Equidigital: A number N where the count of digits in its prime factorization (not counting exponents of 1) is equal to the count of digits in N.
[Sequences including both primes and composites]
Sum of Divisors: SD(N)
For example, SD(12) = 1 + 2 + 3 + 4 + 6 + 12 = 28
Usually written as σ(N), pronounced "sigma of N".

Sum of Proper Divisors: aka Aliquot Sum: SPD(N)
For example, SPD(12) = 1 + 2 + 3 + 4 + 6 = 16

Abundancy Index: The ratio SD(N)/N.
MECE over the natural number sequence:

Abundant: A number N such that SPD(N) > N.
All multiples of an abundant number are also abundant.

Perfect: A number N such that SPD(N) = N.
All even perfect numbers can be written as (2P - 1) * 2P-1
If there are any odd perfect numbers, they must be greater than 101500
All perfect numbers are also triangular and hexagonal numbers.

Deficient: A number N such that SPD(N) < N.
All primes are also deficient, because their only proper divisor is 1.
All proper divisors of a deficient number are also deficient.
Super Abundant: A number that has an Abundancy Index larger than any smaller number.
All super abundant numbers are also abundant numbers.
Admirable: A number N such that SPD(N) minus one proper divisor equals N.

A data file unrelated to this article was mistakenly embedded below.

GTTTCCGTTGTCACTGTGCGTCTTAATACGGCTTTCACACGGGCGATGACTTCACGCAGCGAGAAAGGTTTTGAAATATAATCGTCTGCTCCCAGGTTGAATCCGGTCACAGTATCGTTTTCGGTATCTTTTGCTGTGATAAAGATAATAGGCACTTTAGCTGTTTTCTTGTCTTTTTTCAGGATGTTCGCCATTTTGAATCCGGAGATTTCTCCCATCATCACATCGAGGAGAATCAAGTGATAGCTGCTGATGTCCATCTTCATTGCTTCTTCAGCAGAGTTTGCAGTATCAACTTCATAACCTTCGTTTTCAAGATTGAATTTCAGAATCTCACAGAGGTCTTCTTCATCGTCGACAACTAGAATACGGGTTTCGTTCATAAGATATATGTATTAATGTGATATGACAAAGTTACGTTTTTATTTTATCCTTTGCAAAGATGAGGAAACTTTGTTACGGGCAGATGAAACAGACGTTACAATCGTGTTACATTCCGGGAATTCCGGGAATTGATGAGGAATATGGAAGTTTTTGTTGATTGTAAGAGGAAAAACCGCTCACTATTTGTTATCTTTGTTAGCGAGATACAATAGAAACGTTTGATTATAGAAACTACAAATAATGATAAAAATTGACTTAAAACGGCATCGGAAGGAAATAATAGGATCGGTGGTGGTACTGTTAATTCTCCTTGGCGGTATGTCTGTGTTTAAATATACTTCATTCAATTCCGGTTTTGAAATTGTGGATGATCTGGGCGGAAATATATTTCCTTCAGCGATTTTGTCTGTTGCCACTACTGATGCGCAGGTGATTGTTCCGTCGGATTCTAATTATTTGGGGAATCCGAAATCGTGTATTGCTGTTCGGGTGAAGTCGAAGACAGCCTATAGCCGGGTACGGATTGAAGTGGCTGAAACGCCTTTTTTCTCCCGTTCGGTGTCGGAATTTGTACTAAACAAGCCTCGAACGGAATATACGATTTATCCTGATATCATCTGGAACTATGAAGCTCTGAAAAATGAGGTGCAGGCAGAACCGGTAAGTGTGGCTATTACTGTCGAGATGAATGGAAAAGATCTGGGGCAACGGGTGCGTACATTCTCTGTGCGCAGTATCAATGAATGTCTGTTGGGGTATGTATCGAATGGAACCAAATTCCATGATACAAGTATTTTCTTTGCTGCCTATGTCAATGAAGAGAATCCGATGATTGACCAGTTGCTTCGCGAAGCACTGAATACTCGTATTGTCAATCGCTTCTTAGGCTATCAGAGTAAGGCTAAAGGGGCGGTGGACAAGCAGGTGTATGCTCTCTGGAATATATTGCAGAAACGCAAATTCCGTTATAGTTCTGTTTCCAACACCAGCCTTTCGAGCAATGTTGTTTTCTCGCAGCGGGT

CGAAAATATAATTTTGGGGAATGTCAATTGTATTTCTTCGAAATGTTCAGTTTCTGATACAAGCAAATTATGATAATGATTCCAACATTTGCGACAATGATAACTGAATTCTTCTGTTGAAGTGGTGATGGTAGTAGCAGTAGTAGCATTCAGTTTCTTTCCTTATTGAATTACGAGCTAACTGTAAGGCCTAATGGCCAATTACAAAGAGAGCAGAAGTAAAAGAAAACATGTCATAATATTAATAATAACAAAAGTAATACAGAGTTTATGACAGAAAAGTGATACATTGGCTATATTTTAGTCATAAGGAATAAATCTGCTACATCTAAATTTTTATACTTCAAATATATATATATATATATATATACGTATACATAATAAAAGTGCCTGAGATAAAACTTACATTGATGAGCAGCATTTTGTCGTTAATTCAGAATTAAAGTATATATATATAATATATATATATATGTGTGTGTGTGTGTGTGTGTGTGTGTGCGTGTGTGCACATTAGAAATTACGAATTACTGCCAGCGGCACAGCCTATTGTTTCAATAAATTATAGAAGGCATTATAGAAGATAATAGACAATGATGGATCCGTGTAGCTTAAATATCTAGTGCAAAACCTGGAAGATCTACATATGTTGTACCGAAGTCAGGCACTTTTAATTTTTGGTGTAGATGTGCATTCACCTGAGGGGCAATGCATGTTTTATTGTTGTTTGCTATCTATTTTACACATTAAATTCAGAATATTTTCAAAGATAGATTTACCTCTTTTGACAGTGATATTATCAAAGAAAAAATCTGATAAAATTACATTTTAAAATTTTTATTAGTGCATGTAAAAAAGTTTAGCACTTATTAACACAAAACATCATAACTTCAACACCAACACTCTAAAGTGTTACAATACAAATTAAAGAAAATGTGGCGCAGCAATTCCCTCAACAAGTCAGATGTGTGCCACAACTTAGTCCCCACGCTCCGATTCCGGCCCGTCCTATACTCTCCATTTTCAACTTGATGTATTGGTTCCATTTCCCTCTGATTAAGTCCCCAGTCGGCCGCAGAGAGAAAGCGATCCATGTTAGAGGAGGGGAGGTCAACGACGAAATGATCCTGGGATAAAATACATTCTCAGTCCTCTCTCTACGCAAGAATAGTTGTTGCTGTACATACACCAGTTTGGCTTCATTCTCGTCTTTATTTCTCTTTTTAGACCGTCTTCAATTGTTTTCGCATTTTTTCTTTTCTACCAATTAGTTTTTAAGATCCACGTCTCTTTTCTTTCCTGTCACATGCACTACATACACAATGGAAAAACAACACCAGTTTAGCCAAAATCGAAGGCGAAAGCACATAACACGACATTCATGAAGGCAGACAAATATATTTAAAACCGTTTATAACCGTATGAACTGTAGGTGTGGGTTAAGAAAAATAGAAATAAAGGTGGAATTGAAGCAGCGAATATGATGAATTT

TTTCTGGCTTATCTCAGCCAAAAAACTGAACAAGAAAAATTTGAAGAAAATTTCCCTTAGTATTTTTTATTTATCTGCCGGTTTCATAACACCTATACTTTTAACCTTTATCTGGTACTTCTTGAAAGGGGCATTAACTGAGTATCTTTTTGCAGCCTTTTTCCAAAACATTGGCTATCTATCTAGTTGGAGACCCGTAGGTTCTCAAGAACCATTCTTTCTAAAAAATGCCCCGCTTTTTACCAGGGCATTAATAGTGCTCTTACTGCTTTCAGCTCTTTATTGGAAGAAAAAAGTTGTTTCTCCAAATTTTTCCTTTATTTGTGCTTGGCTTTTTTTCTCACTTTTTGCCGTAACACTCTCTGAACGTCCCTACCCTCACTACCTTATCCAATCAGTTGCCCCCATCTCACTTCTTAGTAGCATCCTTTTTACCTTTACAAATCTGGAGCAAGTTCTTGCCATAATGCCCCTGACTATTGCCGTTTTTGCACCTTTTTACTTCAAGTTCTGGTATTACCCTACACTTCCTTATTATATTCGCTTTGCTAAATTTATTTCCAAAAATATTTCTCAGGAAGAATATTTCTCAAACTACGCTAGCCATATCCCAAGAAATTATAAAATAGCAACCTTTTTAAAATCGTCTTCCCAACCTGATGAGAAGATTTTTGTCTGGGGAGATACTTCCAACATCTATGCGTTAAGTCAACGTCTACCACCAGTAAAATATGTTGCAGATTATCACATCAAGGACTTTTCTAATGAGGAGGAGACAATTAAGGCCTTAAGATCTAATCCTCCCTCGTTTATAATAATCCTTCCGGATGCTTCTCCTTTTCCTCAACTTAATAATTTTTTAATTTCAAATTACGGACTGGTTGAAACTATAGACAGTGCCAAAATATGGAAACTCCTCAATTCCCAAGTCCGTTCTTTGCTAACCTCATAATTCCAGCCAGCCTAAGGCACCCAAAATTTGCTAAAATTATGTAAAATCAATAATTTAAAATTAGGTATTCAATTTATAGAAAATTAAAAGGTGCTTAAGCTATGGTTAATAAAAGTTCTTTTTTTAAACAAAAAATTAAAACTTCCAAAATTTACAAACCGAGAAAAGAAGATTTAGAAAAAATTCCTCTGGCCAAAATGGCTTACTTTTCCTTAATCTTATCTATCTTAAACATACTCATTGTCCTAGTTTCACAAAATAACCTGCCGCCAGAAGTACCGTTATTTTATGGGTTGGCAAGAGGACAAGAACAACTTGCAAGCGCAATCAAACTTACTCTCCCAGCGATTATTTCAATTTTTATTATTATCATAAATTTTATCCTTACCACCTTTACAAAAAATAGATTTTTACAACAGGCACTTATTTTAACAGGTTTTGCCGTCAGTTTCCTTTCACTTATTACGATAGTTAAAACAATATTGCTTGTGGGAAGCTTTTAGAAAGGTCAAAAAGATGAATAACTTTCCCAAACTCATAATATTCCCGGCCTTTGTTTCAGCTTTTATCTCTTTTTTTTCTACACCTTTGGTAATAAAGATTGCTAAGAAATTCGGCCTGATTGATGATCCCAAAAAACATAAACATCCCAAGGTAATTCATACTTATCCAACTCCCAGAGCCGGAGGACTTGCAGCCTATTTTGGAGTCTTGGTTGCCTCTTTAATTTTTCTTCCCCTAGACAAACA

For example, 12 is an admirable number because 12 = 1 + 2 + 3 - 4 + 6.
All admirable numbers are also abundant numbers.
Semiperfect: A number N that is equal to the sum of some of its proper divisors.
Also known as pseudoperfect numbers.
All perfect numbers are also counted as semiperfect numbers.
An abundant number which is not also a pseudoperfect number is called a weird number.

Almost Perfect: A number N such that SD(N) = 2N - 1.
Also known as least deficient numbers.
Also known as slightly defective numbers.
This sequence is synonymous with the powers of 2: 1, 2, 4, 8, 16, 32...

Anti-Perfect: A number N that is equal to the sum of the reverse of its proper divisors.
Ex: N=244, Proper Divisors=1,2,4,61,122, N = 1 + 2 + 4 + 16 + 221

Quasiperfect: A number N such that SD(N) = 2N + 1.
If any such numbers exist, they must be odd, square numbers greater then 1035 and have at least seven distinct prime factors.
Weird: A number N such that SPD(N) > N, and N also cannot equal any subset of its proper divisors. In other words, weird numbers are abundant but not semiperfect.
Zumkeller: A number whose divisors can be partitioned into two sets that sum to the same result.